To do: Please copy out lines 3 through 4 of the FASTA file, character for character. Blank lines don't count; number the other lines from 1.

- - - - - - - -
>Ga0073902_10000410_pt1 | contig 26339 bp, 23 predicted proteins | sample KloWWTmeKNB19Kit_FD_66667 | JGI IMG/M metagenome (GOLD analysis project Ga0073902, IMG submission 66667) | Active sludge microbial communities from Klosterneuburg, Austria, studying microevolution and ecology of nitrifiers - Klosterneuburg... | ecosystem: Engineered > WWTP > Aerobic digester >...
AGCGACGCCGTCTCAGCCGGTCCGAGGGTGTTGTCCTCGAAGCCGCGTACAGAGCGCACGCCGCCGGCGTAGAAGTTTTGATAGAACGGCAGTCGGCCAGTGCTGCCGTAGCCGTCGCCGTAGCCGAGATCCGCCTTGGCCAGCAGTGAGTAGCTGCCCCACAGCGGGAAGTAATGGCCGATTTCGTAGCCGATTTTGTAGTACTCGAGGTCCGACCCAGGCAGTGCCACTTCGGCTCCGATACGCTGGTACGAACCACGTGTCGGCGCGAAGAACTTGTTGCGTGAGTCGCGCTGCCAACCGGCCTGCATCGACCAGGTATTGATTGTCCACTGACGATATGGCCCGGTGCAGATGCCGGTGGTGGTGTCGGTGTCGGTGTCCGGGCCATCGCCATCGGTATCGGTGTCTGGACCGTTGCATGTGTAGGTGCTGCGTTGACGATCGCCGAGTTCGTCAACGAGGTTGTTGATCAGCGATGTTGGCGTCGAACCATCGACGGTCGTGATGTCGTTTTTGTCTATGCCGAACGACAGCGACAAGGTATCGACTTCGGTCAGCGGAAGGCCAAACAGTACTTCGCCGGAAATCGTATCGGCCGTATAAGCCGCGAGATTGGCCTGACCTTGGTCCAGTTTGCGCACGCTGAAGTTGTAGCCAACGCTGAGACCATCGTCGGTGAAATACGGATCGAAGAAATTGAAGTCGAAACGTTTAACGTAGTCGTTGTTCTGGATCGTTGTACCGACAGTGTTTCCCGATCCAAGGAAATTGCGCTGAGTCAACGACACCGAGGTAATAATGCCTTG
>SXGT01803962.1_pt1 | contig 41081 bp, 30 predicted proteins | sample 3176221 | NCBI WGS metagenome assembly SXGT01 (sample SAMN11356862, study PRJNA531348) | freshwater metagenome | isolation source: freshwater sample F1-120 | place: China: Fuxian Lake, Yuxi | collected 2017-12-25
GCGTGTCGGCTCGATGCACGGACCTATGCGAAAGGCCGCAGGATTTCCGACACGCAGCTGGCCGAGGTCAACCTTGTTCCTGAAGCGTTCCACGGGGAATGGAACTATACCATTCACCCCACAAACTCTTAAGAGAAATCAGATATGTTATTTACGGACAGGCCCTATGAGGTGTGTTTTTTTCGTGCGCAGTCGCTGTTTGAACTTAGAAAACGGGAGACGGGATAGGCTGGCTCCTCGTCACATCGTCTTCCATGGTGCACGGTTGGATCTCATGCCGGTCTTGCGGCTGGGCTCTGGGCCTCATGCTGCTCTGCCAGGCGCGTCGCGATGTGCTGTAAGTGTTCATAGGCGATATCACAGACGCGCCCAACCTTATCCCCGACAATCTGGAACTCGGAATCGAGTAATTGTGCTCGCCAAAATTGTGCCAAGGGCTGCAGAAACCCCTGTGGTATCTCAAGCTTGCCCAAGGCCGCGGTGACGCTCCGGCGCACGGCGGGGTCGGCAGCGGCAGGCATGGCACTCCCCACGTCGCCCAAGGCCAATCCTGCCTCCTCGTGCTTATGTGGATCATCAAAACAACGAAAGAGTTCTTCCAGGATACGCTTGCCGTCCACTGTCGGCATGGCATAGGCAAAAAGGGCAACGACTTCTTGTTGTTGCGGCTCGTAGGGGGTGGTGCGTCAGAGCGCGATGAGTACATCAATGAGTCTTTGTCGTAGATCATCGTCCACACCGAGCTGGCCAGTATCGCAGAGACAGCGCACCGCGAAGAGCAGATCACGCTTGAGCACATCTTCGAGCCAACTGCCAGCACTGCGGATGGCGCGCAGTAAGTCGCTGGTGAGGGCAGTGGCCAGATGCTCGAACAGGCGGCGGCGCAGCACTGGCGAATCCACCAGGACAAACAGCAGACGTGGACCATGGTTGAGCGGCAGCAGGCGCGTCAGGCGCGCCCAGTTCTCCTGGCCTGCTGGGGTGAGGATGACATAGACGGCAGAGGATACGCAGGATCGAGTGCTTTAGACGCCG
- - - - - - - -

>SXGT01803962.1_pt1 | contig 41081 bp, 30 predicted proteins | sample 3176221 | NCBI WGS metagenome assembly SXGT01 (sample SAMN11356862, study PRJNA531348) | freshwater metagenome | isolation source: freshwater sample F1-120 | place: China: Fuxian Lake, Yuxi | collected 2017-12-25
GCGTGTCGGCTCGATGCACGGACCTATGCGAAAGGCCGCAGGATTTCCGACACGCAGCTGGCCGAGGTCAACCTTGTTCCTGAAGCGTTCCACGGGGAATGGAACTATACCATTCACCCCACAAACTCTTAAGAGAAATCAGATATGTTATTTACGGACAGGCCCTATGAGGTGTGTTTTTTTCGTGCGCAGTCGCTGTTTGAACTTAGAAAACGGGAGACGGGATAGGCTGGCTCCTCGTCACATCGTCTTCCATGGTGCACGGTTGGATCTCATGCCGGTCTTGCGGCTGGGCTCTGGGCCTCATGCTGCTCTGCCAGGCGCGTCGCGATGTGCTGTAAGTGTTCATAGGCGATATCACAGACGCGCCCAACCTTATCCCCGACAATCTGGAACTCGGAATCGAGTAATTGTGCTCGCCAAAATTGTGCCAAGGGCTGCAGAAACCCCTGTGGTATCTCAAGCTTGCCCAAGGCCGCGGTGACGCTCCGGCGCACGGCGGGGTCGGCAGCGGCAGGCATGGCACTCCCCACGTCGCCCAAGGCCAATCCTGCCTCCTCGTGCTTATGTGGATCATCAAAACAACGAAAGAGTTCTTCCAGGATACGCTTGCCGTCCACTGTCGGCATGGCATAGGCAAAAAGGGCAACGACTTCTTGTTGTTGCGGCTCGTAGGGGGTGGTGCGTCAGAGCGCGATGAGTACATCAATGAGTCTTTGTCGTAGATCATCGTCCACACCGAGCTGGCCAGTATCGCAGAGACAGCGCACCGCGAAGAGCAGATCACGCTTGAGCACATCTTCGAGCCAACTGCCAGCACTGCGGATGGCGCGCAGTAAGTCGCTGGTGAGGGCAGTGGCCAGATGCTCGAACAGGCGGCGGCGCAGCACTGGCGAATCCACCAGGACAAACAGCAGACGTGGACCATGGTTGAGCGGCAGCAGGCGCGTCAGGCGCGCCCAGTTCTCCTGGCCTGCTGGGGTGAGGATGACATAGACGGCAGAGGATACGCAGGATCGAGTGCTTTAGACGCCG